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I'd like to extend internet service to an outbuilding that is 600+ft from my house. The distance is heavily wooded, so I think a wireless solution is a non-starter (but correct me if I'm wrong).

This ethernet expander looks like it could do it. The description claims it can support 100 Mbps over 1000ft, using VDSL. (I don't need the full 100Mbps, but would like to have at least 20Mbps or so).

They also claim it works with "copper phone wire". It turns out that I have a lead on a long-enough spool of coax, for cheap or free. I'm wondering how it would work with this device ? I realize I need to wire it to RJ45 connectors at each end. I would probably just lay the line along the forest floor (the way I do with low-voltage wiring for landscape lights) where it just gets naturally buried by leaves and such.

  • This seems to be more of a networking question, which may be better suited for the serverfault.com group – binarymax Mar 6 '18 at 15:20
  • I wasn't sure where to put it. So do I just delete the question here and repost it there ? – RustyShackleford Mar 6 '18 at 15:24
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    You might be using the wrong term, but "coax" is for RF signals like cable TV and is not compatible with the device you linked. MOCA adapters are used for ethernet over coax. – JPhi1618 Mar 6 '18 at 15:34
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    If the device will work over ordinary phone wire, which is just two copper conductors (usually 4, but only 2 are used), I don't really understand how coax could be worse. – RustyShackleford Mar 6 '18 at 16:08
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    @RustyShackleford Phone wire uses twisted pairs to ensure that the current is always balanced in the two wires. Coax is intentionally unbalanced, which could cause problems by itself. And phone wire actually does have an impedance, so you'll still have a mismatch. You're welcome to try it, but I'd be surprised if it works very well. – mrog Mar 6 '18 at 18:38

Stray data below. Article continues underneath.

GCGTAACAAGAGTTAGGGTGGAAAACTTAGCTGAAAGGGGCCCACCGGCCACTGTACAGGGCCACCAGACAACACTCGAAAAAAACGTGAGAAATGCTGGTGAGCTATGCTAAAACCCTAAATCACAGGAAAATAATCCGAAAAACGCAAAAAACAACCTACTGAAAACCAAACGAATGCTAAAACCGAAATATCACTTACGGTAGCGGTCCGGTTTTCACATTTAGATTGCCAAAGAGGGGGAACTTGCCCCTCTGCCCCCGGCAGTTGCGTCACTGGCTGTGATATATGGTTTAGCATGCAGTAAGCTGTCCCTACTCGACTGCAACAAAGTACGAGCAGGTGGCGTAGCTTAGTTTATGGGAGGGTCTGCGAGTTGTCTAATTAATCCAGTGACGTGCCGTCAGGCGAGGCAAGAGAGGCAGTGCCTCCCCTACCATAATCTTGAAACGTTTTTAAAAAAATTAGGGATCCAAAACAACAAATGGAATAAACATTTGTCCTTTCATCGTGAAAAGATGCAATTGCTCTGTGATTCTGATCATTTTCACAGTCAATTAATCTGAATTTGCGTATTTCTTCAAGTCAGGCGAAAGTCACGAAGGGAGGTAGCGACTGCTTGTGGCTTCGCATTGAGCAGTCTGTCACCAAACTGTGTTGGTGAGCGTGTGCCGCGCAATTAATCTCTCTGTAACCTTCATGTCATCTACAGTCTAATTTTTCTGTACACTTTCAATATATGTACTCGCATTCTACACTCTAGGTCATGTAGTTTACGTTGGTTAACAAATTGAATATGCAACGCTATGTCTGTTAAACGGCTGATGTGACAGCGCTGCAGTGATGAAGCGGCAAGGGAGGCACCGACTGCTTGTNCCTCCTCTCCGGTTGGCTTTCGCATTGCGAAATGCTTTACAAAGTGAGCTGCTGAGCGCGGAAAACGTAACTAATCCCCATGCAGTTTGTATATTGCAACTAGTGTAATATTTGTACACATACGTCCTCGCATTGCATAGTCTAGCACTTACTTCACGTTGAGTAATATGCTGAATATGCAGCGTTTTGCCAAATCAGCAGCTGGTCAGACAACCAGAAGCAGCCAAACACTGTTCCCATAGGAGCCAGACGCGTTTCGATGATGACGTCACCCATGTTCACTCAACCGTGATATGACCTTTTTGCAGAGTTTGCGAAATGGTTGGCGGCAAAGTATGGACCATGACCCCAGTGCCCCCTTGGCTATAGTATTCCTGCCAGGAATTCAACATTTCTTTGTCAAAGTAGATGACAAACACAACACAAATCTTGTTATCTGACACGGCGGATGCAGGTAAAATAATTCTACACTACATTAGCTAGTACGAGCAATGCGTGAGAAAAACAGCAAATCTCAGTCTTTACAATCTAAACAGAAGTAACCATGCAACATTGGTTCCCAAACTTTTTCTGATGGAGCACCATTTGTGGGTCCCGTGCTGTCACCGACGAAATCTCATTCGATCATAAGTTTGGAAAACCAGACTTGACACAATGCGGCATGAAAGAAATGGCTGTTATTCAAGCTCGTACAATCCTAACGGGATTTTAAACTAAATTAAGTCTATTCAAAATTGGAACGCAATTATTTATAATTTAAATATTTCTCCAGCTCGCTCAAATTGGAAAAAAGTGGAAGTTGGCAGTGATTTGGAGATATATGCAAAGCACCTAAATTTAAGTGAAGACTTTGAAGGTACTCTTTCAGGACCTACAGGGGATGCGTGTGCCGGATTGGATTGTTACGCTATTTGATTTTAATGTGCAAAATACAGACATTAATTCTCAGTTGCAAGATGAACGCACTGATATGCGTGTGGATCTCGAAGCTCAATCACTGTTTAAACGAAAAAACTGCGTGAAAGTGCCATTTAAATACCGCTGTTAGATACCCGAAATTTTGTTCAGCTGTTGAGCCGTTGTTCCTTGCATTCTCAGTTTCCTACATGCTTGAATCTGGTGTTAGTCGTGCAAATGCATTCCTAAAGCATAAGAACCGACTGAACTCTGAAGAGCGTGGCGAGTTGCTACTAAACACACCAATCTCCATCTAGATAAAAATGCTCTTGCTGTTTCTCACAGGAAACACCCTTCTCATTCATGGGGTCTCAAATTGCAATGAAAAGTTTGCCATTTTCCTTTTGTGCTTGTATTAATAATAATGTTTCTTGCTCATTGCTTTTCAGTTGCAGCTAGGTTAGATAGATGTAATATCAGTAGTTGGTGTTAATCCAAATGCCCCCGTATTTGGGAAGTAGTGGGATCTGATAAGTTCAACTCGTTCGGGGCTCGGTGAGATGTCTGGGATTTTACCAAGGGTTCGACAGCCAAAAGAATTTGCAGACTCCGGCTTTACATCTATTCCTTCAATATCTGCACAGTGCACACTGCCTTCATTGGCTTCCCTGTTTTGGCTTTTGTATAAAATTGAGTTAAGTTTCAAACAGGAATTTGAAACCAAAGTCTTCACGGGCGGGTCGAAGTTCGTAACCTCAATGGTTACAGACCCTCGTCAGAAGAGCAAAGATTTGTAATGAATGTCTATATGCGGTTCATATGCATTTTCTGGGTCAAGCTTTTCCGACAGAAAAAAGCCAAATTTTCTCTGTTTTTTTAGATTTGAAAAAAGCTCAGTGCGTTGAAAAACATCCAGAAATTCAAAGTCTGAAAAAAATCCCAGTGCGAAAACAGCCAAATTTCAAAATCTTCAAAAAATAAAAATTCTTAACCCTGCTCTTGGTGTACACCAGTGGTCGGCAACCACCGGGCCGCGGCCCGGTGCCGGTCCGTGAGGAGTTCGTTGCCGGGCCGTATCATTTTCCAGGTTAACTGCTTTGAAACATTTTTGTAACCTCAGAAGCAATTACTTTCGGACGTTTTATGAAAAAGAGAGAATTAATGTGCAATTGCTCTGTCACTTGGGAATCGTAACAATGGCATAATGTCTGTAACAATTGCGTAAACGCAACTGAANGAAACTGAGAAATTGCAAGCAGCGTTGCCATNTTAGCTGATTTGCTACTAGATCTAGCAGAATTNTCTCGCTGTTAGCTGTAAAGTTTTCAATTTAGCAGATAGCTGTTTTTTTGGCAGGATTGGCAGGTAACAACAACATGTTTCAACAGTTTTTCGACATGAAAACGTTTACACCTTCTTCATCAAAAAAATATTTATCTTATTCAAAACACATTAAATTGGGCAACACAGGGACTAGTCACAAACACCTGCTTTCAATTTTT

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You can, but it's a VERY poor solution. You've crossed into my professional sphere of operations.

Also, if using coax, get extenders that are intended to work over coax - twisted pair and coax are quite different. Both types of converters are made.

Even if the mere thought terrifies the heck out of you, fiber is the sensible solution to this problem. It should not be terrifying. I have done long connections (using various, often expensive, adapters and line extenders) on coax, twisted pair and fiber. All three technologies will do the distance with appropriate converters at the ends (speed won't be great on either of the copper solutions though - perhaps 30-40 Mbit in my experience at those distances. Less with crappier electronics.) Only one of them will work consistently in the real world where lighting happens - that one will also work at gigabit (1000Mbit) or faster speeds.

Been there, done that, have the burnt hardware to show for it. Fiber has permitted calm to prevail when thunderstorms visit.

In most cases, rather than getting a "fiber media converter" you will be better served and out less money for a gigabit (or 10 gigbit if you are really need-for-speedy) switch with SFP (SFP+ for 10 gig) slot or slots. Two low-cost switches, SFPs and 200 meters of pre-terminated fiber will probably cost less than a pair of copper line extenders - two factors - one a simple issue of scale - there's a limited market for copper line extenders, while there's a vast market for Ethernet switches, SFPs and fiber - the second is that there's some specialized electronic voodoo going on in a good line extender, while the fiber system is stock-simple. Getting paid for your voodoo in a small market makes for a high price tag.

As for wireless, how much chainsawing are you willing to do? You don't need a huge hole to get 5 GHz through at 600 feet - 5 feet wide and high will do. Technically, that big at the mid-point and less going to each end will do (google Fresnel zone if interested in the details.) Shooting through trees is iffy, but shooting through a hole in the trees is not. If TRYING to shoot through trees without clearing a hole, your odds improve at 900 MHz, but the equipment is less common and more expensive than 5 GHz stuff for point to point.

The cable should be bonded to the electrical ground at the service entrance of each building. This should help with, but does not consistently prevent, in my experience, damage from lighting-induced surges. If you get a direct strike, nothing really survives that, but that is not common. Fiber has the advantage of being completely electrically isolated, as well as being much faster connection. It's the best network surge protection money can buy...